Memphis Cracks Global Top 17 in Financial Shenanigans



Jerry Baker
  • Jerry Baker
We may not have a pro or BCS-league football team, but when it comes to financial shenanigans Memphis is in the big time, at least in the eyes of federal regulators.

For the second time in a year, a Memphis financial firm has earned national attention if not a national rating for its prowess in the once wildly popular mortgage-backed securities industry. First it was Morgan Keegan, which settled with the Securities Exchange Commission for $200 million. Now First Horizon has been named a world-class miscreant by the federal housing regulator known to none-and-all as the Federal Housing Finance Agency (FHFA).

Eat your hearts out, Nashville and St. Louis. In a front-page story in the Wall Street Journal Saturday, Memphis-based First Horizon is among the chosen in lawsuits against "17 of the world's biggest financial institutions." Also on the elite list are Bank of America (assets of $2.5 trillion), Citigroup ($1.9 trillion in assets), Goldman Sachs, and J.P. Morgan Chase & Co. First Horizon is the plucky underdog in the group, with just $25 billion in assets.

Why anyone would take a bank's asset valuation seriously these days is one for Ripleys. Investors apparently don't. First Horizon's stock value peaked at $40 a share in 2007 and has fallen to about $6 a share. And if you don't understand banking and collateralized debt obligations, don't worry. Regulators and Fannie Mae and Freddie Mac apparently don't either, or at least the lawsuit says they didn't figure it out for years until it was too late.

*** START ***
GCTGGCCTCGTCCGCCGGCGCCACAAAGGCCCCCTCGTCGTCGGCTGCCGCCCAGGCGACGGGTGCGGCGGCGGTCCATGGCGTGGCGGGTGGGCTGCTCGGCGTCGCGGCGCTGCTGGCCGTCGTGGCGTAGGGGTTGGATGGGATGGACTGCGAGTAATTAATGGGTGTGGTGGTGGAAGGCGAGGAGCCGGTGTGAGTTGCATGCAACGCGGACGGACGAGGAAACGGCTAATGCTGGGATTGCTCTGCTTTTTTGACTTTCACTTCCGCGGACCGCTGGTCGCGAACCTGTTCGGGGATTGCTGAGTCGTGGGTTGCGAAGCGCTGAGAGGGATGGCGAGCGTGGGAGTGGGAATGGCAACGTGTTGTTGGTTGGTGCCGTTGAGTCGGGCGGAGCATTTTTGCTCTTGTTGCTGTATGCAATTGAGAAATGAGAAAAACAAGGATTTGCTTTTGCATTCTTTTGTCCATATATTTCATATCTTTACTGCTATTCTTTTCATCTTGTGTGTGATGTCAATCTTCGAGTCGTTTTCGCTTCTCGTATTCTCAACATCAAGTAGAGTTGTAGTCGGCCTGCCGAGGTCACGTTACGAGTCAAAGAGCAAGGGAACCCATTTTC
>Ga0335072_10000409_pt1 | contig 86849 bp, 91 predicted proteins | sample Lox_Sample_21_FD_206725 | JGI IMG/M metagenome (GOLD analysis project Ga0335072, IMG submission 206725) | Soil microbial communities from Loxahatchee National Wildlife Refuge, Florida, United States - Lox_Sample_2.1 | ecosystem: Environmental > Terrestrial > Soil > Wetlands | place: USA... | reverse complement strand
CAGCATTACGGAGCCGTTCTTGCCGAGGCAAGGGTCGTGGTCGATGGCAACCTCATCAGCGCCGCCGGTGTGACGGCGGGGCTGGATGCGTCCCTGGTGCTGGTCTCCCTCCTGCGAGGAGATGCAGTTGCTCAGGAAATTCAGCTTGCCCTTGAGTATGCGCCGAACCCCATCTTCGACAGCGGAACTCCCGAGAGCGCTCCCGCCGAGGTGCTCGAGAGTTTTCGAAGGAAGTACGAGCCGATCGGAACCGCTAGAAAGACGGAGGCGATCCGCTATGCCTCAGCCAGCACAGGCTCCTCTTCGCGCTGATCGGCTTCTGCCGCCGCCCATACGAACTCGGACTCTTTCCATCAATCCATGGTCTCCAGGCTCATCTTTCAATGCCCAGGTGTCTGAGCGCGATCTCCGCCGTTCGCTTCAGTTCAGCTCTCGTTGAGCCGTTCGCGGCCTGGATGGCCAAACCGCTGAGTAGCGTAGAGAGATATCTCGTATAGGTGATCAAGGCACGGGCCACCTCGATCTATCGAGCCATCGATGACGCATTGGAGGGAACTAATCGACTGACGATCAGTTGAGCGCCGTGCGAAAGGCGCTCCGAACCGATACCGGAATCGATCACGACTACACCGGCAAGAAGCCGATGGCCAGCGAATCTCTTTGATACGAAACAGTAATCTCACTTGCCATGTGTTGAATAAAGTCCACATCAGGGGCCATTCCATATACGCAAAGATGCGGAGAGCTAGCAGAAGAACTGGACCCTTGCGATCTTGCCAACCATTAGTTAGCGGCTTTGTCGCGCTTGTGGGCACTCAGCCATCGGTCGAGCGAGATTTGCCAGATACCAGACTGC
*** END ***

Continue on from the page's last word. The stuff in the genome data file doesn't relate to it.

The charge: First Horizon and its subsidiaries were on an expansion kick in 2005-2007 and packaged mortgages into sellable securities without divulging the crummy credit quality of some of them. Not unlike the rap against Morgan Keegan and its so-called Kelsoe funds.

"Defendants falsely represented that the underlying mortgage loans complied with certain underwriting guidelines and standards, including representations that significantly overstated the ability of the borrowers to repay their mortgage loans," says the FHNA lawsuit.